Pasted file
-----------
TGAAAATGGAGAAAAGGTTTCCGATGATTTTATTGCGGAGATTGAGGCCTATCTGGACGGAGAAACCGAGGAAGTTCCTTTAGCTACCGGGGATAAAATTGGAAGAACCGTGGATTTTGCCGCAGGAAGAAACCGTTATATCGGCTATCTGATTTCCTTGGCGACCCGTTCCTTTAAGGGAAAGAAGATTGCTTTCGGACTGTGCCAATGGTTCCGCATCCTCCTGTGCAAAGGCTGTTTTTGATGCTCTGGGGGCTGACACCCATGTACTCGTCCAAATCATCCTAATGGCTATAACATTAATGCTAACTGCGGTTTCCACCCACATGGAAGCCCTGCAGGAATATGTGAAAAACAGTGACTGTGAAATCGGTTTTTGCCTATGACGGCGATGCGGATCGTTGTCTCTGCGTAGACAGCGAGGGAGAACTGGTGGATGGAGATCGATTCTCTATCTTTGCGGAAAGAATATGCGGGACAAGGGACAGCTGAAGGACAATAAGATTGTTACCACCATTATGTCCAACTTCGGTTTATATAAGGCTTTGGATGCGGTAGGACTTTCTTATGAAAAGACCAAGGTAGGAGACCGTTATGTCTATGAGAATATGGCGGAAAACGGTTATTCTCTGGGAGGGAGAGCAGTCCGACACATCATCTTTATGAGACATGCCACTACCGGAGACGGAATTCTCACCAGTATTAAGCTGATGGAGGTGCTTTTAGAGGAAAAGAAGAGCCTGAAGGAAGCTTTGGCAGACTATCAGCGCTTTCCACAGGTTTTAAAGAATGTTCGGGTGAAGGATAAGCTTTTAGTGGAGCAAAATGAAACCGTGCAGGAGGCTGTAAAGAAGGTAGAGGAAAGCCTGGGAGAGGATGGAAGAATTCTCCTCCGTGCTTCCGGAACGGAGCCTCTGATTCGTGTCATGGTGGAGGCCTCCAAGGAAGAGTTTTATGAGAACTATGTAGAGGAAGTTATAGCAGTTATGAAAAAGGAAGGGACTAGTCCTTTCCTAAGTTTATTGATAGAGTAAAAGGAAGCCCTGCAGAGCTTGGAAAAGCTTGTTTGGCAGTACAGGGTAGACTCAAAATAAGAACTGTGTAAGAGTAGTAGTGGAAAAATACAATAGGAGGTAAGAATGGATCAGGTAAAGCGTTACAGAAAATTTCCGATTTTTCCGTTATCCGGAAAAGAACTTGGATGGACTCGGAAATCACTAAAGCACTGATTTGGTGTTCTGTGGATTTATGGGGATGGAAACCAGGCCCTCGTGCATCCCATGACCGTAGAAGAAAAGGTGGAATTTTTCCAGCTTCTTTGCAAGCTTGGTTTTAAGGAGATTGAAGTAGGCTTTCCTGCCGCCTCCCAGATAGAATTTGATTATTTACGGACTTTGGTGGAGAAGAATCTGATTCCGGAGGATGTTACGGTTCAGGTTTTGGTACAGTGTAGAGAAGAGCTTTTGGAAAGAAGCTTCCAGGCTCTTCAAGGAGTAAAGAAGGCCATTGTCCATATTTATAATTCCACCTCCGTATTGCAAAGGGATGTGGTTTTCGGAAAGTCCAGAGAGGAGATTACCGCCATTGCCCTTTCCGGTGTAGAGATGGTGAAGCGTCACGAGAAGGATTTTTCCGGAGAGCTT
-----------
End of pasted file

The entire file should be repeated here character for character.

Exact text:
TGAAAATGGAGAAAAGGTTTCCGATGATTTTATTGCGGAGATTGAGGCCTATCTGGACGGAGAAACCGAGGAAGTTCCTTTAGCTACCGGGGATAAAATTGGAAGAACCGTGGATTTTGCCGCAGGAAGAAACCGTTATATCGGCTATCTGATTTCCTTGGCGACCCGTTCCTTTAAGGGAAAGAAGATTGCTTTCGGACTGTGCCAATGGTTCCGCATCCTCCTGTGCAAAGGCTGTTTTTGATGCTCTGGGGGCTGACACCCATGTACTCGTCCAAATCATCCTAATGGCTATAACATTAATGCTAACTGCGGTTTCCACCCACATGGAAGCCCTGCAGGAATATGTGAAAAACAGTGACTGTGAAATCGGTTTTTGCCTATGACGGCGATGCGGATCGTTGTCTCTGCGTAGACAGCGAGGGAGAACTGGTGGATGGAGATCGATTCTCTATCTTTGCGGAAAGAATATGCGGGACAAGGGACAGCTGAAGGACAATAAGATTGTTACCACCATTATGTCCAACTTCGGTTTATATAAGGCTTTGGATGCGGTAGGACTTTCTTATGAAAAGACCAAGGTAGGAGACCGTTATGTCTATGAGAATATGGCGGAAAACGGTTATTCTCTGGGAGGGAGAGCAGTCCGACACATCATCTTTATGAGACATGCCACTACCGGAGACGGAATTCTCACCAGTATTAAGCTGATGGAGGTGCTTTTAGAGGAAAAGAAGAGCCTGAAGGAAGCTTTGGCAGACTATCAGCGCTTTCCACAGGTTTTAAAGAATGTTCGGGTGAAGGATAAGCTTTTAGTGGAGCAAAATGAAACCGTGCAGGAGGCTGTAAAGAAGGTAGAGGAAAGCCTGGGAGAGGATGGAAGAATTCTCCTCCGTGCTTCCGGAACGGAGCCTCTGATTCGTGTCATGGTGGAGGCCTCCAAGGAAGAGTTTTATGAGAACTATGTAGAGGAAGTTATAGCAGTTATGAAAAAGGAAGGGACTAGTCCTTTCCTAAGTTTATTGATAGAGTAAAAGGAAGCCCTGCAGAGCTTGGAAAAGCTTGTTTGGCAGTACAGGGTAGACTCAAAATAAGAACTGTGTAAGAGTAGTAGTGGAAAAATACAATAGGAGGTAAGAATGGATCAGGTAAAGCGTTACAGAAAATTTCCGATTTTTCCGTTATCCGGAAAAGAACTTGGATGGACTCGGAAATCACTAAAGCACTGATTTGGTGTTCTGTGGATTTATGGGGATGGAAACCAGGCCCTCGTGCATCCCATGACCGTAGAAGAAAAGGTGGAATTTTTCCAGCTTCTTTGCAAGCTTGGTTTTAAGGAGATTGAAGTAGGCTTTCCTGCCGCCTCCCAGATAGAATTTGATTATTTACGGACTTTGGTGGAGAAGAATCTGATTCCGGAGGATGTTACGGTTCAGGTTTTGGTACAGTGTAGAGAAGAGCTTTTGGAAAGAAGCTTCCAGGCTCTTCAAGGAGTAAAGAAGGCCATTGTCCATATTTATAATTCCACCTCCGTATTGCAAAGGGATGTGGTTTTCGGAAAGTCCAGAGAGGAGATTACCGCCATTGCCCTTTCCGGTGTAGAGATGGTGAAGCGTCACGAGAAGGATTTTTCCGGAGAGCTT